No, they won’t shoot 40% from deep on nearly 50 attempts every night. Cam Thomas won’t shoot 13-of-18 every night. They made shots, yes, but forced turnovers, ran in transition, and played with a trash-talking swagger. That’s the Nets team we missed; whether the shots fall or not can’t determine their spirit.

“When the ball goes in, that’s helpful,” said Jacque Vaughn. ”Now the next layer: When the ball doesn’t go in. So that’s our challenge, that’s the grit, that’s the determination, that’s the mental toughness to somehow figure it out and move on to the next possession.”

“But it was helpful for that ball to go in.”

Final Score: Brooklyn Nets 130, Los Angeles Lakers 112

Milestone Watch

Milestones taste a lot better when they come in a win, that’s for sure.

  • Nic Claxton’s monster 22/14 double-double was good for his fourth 20/10 game of the season. It also marked a career-best seventh straight game with double-digit boards.
  • The Nets lead 100-90 after three quarters, marking the third time this season they've hit the century mark before the final frame. Their 38-22 third quarter ties their best point differential in a third quarter this season -- 40-24 on 12/8 vs. Washington.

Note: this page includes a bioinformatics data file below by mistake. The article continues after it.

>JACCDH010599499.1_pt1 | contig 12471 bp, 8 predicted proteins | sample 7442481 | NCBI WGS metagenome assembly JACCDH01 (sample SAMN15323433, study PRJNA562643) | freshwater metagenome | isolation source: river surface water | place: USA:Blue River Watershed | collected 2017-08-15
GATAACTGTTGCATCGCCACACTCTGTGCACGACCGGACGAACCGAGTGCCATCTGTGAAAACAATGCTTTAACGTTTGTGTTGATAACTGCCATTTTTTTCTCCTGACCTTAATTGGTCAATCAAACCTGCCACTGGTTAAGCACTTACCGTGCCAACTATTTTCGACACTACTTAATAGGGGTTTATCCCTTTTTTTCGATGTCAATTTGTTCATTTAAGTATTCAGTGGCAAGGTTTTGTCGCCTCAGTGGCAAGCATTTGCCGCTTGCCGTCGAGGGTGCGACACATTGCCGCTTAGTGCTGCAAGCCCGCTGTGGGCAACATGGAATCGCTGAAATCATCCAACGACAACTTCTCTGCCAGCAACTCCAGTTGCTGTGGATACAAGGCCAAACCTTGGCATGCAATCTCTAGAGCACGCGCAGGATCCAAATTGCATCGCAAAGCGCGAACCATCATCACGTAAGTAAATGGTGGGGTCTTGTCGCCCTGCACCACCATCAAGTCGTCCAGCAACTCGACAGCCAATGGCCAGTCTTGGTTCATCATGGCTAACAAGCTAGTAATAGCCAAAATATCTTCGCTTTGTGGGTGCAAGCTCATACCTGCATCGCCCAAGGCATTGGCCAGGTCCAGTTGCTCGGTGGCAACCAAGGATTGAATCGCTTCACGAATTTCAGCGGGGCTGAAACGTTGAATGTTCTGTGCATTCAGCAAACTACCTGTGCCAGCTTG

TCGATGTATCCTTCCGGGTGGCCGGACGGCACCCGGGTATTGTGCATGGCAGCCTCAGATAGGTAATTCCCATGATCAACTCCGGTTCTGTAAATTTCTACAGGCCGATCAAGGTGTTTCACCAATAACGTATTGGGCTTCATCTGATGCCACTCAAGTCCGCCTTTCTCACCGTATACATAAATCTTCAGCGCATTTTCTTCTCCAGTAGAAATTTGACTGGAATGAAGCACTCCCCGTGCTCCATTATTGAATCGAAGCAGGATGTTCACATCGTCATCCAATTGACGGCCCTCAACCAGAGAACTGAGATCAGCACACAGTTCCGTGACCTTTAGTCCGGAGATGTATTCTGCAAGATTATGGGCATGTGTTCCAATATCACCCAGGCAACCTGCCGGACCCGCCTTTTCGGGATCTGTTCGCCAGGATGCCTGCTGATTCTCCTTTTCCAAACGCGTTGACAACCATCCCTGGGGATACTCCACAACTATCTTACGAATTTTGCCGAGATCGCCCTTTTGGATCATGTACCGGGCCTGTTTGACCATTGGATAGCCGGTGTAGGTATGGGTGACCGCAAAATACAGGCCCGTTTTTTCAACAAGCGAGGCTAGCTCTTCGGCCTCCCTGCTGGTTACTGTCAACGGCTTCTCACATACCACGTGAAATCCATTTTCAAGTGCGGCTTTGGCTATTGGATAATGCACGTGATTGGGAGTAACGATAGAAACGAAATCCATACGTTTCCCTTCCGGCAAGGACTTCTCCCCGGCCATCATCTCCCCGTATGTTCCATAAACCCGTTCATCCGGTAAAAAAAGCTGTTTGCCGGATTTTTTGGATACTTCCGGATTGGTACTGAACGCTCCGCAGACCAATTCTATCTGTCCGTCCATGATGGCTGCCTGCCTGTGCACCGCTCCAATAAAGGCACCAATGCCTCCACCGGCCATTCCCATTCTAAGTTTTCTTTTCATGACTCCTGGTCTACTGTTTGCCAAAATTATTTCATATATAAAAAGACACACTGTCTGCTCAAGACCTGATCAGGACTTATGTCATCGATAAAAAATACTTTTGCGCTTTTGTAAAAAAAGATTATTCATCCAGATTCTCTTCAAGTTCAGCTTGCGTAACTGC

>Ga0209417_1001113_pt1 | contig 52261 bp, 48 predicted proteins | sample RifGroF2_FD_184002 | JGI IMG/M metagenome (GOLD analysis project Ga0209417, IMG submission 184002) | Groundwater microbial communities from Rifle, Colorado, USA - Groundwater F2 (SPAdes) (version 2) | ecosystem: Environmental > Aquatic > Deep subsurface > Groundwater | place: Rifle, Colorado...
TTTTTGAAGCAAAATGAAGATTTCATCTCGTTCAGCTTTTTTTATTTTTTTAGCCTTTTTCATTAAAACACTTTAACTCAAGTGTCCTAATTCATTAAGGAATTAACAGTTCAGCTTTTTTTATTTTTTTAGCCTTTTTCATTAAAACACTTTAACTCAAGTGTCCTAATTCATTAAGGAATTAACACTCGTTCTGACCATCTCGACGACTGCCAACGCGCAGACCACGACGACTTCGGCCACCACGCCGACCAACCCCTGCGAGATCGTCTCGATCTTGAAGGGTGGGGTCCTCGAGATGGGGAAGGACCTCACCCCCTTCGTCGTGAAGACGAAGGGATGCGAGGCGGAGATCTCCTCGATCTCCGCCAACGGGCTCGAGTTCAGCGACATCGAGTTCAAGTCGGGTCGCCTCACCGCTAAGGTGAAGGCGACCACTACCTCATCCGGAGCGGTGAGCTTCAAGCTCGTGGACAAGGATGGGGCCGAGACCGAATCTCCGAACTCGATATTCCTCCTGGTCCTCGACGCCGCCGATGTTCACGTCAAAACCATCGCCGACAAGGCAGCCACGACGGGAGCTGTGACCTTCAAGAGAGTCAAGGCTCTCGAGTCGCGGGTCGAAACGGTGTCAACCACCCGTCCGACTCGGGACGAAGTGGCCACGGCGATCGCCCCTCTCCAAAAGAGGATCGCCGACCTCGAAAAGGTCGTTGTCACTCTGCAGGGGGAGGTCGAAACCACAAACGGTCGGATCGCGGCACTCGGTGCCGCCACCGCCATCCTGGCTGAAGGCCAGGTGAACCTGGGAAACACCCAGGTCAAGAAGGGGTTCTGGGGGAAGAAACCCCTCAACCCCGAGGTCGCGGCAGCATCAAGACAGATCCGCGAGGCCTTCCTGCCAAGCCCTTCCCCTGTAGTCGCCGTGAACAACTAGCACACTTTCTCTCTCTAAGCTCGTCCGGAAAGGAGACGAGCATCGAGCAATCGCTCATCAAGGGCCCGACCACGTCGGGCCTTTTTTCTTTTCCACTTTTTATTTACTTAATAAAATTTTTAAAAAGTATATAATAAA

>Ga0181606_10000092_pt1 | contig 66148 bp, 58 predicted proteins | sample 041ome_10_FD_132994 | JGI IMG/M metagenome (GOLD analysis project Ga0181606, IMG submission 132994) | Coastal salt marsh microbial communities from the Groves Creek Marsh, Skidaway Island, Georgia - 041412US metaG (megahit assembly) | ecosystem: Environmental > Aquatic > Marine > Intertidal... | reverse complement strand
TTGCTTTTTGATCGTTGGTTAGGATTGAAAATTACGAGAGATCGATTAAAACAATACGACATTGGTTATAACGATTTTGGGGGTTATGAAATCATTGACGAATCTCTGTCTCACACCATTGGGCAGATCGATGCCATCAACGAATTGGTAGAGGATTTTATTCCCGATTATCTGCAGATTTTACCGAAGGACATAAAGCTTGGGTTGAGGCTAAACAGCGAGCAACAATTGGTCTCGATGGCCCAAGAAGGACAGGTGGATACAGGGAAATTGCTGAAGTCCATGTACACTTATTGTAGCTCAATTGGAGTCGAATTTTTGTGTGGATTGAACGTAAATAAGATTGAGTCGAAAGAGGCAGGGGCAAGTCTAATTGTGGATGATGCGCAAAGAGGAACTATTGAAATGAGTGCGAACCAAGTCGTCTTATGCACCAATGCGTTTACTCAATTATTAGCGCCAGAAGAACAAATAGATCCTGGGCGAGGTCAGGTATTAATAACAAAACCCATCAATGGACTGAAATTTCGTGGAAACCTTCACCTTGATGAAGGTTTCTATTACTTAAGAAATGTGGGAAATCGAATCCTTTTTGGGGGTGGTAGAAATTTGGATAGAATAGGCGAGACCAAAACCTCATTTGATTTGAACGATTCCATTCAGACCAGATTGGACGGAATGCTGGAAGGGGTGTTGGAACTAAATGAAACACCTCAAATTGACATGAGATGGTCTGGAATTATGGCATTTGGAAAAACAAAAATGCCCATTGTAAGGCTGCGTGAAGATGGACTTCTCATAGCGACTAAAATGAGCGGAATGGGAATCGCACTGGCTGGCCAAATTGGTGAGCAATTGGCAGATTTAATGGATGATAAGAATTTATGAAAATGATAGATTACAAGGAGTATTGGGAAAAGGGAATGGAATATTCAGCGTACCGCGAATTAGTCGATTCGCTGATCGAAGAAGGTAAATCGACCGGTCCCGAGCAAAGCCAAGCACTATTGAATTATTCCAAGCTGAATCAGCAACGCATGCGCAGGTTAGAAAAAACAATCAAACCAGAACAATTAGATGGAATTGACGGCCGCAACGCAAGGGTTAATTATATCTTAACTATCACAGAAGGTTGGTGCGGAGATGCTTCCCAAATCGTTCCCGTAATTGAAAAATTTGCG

• Cam Thomas’ 20-point first half was his sixth 20-point half of the season, and the 13th of his young career.
  • Thomas’ milestones don’t end there. He became the youngest Net since Keith Van Horn with a 30-burger against the Lakers, also tallying the most points by a Net off the bench against the Lakers in franchise history.

And what was this about??

Early in the fourth quarter, Trendon Watford and a young, presumably Laker, fan had what Ian Eagle described as a “rather adult conversation.”

Lip readers welcome.

Next Up

Oklahoma City Thunder v Los Angeles Clippers Photo by Katelyn Mulcahy/Getty Images

The Nets will continue hanging out in Los Angeles, preparing to face an old friend in James Harden and the Clippers. We’ve got a matinee with tip-off, scheduled for Sunday afternoon at 3:30 p.m. ET.